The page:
WASHINGTON - When Prime Minister Binyamin Netanyahu addresses Congress on Tuesday evening, many will be watching to see whether he escalates a war of words with the White House over how to make peace in the Middle East.
Netanyahu has a mostly sympathetic ear in the US Congress, where few lawmakers in either party speak up for the Palestinians, hewing to decades of close US-Israeli ties.
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But the prime minister has had a rocky relationship with US President Barack Obama, and last week said the president's vision of a Palestinian state based on the borders of 1967 could leave Israel "indefensible."
Obama articulated that vision on Thursday in a major policy speech on
the Middle East. His position essentially embraced the Palestinians'
view that the state they seek in the West Bank and Gaza should largely
be drawn along lines that existed before the 1967 war in which Israel
captured those territories and East Jerusalem.
On Sunday Obama seemed to ease Israeli anger somewhat when he made clear
that the Jewish state would likely be able to negotiate keeping some
settlements as part of a land swap in any final deal with the
Netanyahu voiced appreciation for those comments, and some analysts
think Netanyahu will not further escalate the quarrel with Obama in his
remarks to Congress on Tuesday.
"Netanyahu will most likely try to tone down any perceived differences
between his position and the president's, because his disagreements with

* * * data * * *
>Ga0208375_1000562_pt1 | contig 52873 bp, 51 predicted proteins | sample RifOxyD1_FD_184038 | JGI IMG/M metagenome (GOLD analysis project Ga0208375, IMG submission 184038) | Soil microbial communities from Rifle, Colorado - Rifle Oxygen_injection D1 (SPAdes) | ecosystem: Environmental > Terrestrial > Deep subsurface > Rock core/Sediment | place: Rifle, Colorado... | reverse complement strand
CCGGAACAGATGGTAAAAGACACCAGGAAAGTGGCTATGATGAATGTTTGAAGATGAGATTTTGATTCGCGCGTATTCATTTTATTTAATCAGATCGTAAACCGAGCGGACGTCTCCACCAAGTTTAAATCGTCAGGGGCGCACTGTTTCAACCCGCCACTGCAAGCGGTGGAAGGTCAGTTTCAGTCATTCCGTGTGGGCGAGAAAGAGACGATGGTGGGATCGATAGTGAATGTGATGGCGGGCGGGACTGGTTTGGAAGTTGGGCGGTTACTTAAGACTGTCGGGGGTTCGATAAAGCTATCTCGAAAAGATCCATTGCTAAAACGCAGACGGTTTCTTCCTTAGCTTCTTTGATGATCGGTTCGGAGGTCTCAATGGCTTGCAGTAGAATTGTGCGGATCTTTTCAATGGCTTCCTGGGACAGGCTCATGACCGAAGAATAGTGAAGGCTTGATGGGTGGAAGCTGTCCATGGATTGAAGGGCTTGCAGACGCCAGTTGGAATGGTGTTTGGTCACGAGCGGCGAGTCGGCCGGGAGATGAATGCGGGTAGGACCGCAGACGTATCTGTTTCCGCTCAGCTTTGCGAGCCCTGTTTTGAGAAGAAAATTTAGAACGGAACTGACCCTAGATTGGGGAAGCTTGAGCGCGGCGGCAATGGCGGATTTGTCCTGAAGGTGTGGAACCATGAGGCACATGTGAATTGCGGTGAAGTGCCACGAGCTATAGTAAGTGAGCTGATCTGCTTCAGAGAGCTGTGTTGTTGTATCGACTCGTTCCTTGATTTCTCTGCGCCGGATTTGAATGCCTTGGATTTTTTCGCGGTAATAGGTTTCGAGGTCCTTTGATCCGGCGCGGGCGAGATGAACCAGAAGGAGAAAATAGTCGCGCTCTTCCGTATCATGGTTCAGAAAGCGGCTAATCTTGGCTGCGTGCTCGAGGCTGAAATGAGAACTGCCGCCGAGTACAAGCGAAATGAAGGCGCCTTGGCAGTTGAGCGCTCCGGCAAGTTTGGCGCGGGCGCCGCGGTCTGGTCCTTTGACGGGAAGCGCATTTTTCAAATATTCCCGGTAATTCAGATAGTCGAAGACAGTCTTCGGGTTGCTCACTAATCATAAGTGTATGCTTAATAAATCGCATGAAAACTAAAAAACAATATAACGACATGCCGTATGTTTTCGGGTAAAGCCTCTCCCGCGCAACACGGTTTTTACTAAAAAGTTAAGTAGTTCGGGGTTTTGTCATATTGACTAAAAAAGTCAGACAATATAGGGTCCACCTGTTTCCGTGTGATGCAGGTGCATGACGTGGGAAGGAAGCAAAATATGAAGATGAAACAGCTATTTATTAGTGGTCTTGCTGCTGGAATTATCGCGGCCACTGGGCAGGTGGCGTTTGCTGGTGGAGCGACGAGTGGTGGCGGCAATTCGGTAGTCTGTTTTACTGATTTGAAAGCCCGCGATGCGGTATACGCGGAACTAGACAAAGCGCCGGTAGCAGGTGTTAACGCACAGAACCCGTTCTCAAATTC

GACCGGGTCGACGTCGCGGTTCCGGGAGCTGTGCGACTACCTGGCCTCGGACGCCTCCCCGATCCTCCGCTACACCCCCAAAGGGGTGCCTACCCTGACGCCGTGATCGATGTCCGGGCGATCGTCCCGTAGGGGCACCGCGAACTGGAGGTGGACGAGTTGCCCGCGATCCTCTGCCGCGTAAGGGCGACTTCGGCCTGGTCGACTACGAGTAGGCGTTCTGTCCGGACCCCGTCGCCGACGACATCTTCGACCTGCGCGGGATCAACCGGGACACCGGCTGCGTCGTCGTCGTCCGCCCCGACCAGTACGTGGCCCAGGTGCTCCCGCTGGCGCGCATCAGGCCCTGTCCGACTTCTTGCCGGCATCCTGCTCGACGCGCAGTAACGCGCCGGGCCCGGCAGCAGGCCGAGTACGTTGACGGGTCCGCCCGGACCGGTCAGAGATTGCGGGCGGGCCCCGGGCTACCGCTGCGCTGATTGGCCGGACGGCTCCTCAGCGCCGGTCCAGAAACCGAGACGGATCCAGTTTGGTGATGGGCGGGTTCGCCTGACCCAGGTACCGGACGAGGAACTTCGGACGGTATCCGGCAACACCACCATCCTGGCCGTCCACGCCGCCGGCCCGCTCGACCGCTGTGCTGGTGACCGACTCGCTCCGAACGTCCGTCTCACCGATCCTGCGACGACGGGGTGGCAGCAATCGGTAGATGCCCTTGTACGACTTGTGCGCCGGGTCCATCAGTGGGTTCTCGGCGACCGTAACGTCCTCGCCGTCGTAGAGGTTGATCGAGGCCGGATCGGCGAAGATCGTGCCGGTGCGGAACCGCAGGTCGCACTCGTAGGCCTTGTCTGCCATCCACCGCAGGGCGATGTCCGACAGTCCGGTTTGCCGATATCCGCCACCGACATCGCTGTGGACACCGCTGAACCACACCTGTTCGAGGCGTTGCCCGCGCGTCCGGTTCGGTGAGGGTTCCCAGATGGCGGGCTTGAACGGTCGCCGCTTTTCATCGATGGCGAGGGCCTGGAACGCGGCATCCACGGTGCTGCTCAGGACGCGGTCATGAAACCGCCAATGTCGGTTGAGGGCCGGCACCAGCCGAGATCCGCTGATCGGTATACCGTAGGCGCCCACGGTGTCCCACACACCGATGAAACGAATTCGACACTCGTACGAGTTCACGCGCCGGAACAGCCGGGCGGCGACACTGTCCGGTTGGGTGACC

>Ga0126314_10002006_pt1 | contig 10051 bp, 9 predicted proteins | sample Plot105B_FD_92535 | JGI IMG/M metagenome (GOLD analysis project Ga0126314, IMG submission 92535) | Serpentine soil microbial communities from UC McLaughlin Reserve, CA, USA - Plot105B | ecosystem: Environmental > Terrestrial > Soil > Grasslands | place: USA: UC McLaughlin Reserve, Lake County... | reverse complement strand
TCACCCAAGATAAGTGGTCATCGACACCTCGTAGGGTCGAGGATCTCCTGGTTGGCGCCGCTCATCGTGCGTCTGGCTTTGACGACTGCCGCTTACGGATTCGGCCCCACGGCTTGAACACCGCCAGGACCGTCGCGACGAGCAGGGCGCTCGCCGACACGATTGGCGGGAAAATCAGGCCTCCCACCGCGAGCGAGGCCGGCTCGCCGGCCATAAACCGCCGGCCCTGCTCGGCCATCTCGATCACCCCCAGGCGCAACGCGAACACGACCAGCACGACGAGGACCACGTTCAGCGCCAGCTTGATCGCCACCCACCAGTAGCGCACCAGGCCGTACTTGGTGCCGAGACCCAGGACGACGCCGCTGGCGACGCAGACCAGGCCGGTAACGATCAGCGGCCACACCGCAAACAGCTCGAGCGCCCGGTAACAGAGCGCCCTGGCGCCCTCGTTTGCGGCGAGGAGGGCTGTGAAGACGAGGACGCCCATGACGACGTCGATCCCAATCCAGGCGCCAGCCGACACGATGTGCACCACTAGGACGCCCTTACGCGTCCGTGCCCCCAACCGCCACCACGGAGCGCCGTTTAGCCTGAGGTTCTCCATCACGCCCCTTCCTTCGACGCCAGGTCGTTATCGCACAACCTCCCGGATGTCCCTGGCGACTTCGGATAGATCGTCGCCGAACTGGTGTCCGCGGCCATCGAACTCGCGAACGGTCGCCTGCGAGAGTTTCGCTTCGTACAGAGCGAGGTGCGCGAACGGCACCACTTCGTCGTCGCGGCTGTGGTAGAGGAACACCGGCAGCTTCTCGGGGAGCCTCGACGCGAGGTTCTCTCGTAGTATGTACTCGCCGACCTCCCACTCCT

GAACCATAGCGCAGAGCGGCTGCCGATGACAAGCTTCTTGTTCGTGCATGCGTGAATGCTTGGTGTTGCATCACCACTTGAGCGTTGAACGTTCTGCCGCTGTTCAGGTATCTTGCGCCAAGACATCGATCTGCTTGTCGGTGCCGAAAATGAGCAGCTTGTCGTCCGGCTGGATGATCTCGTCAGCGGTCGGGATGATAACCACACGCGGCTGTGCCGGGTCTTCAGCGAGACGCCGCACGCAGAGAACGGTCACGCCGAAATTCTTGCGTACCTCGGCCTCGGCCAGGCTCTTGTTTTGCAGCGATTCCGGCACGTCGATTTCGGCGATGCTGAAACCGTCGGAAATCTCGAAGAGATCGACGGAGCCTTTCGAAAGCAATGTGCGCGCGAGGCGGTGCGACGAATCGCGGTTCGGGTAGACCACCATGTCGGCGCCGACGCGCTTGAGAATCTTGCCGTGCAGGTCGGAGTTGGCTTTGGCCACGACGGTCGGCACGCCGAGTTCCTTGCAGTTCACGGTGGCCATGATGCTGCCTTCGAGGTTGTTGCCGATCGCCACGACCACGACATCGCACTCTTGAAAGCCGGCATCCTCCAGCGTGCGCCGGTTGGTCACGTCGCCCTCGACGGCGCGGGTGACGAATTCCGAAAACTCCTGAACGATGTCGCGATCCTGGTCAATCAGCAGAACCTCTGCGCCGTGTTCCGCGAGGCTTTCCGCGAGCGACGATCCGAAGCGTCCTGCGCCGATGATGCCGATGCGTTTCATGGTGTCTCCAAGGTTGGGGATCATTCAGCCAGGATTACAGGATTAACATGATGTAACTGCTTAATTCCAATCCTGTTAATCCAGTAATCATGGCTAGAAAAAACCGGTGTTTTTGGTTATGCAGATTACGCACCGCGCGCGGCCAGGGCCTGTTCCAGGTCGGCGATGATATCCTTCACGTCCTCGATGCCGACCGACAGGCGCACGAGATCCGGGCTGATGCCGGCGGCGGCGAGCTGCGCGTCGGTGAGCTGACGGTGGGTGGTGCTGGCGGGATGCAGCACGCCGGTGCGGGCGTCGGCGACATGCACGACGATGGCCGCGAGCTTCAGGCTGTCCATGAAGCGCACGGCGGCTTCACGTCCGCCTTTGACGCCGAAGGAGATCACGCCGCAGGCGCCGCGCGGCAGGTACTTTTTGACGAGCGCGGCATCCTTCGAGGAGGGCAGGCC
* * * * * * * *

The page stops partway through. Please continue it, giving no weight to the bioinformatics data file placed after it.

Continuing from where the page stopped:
President Obama have become counterproductive for both and ultimately
undermine Israel's own interests," said Haim Malka, of the Center for
Strategic and International Studies.
But Republicans in Congress, including House leaders, are not about to
drop their criticism of the Democratic president's newly articulated
House Republican Leader Eric Cantor said Monday that Obama's comments on
Middle East borders left "most Americans ... just questioning what kind
of strategy there is. It doesn't make sense to force a democratic ally
of ours into negotiating with now a terrorist organization" about land
Cantor was referring to a unity deal last month between Palestinian
Authority President Mahmoud Abbas' Fatah movement and Hamas, an Islamist
group viewed by the United States as a terrorist organization.
Republican Senator Orrin Hatch's office says he will introduce a
resolution that it is not U.S. policy to have Israel's borders return to
the boundaries of 1967.
ISRAELIS SAY TO EXPECT SOME SURPRISES
Israeli officials said they expected Netanyahu to deliver several
"surprises" in his address to Congress on Tuesday, but they declined to
elaborate, saying he would likely be working on a final draft up until
the last minute.
Speculation had been high in Israel that Netanyahu would offer new ideas
on peacemaking to try to display flexibility and rally opposition to
the Palestinians' plan to ask the United Nations to recognize a
Palestinian state in September.
The official Israeli statement on Netanyahu's speech noted that he is
"among the few world leaders, who include Winston Churchill, Nelson
Mandela and Yitzhak Rabin, invited to address Congress for a second
Netanyahu first addressed a joint meeting of Congress in 1996 during his first term as prime minister.
Netanyahu will speak about recent changes in the Middle East, Iran and
the principles for a peace accord between Israel and the Palestinians,
the statement said.
Peace talks are frozen, largely over the issue of Israeli settlements in
the West Bank. Neither Obama nor Netanyahu have offered a concrete plan
to try to revive them.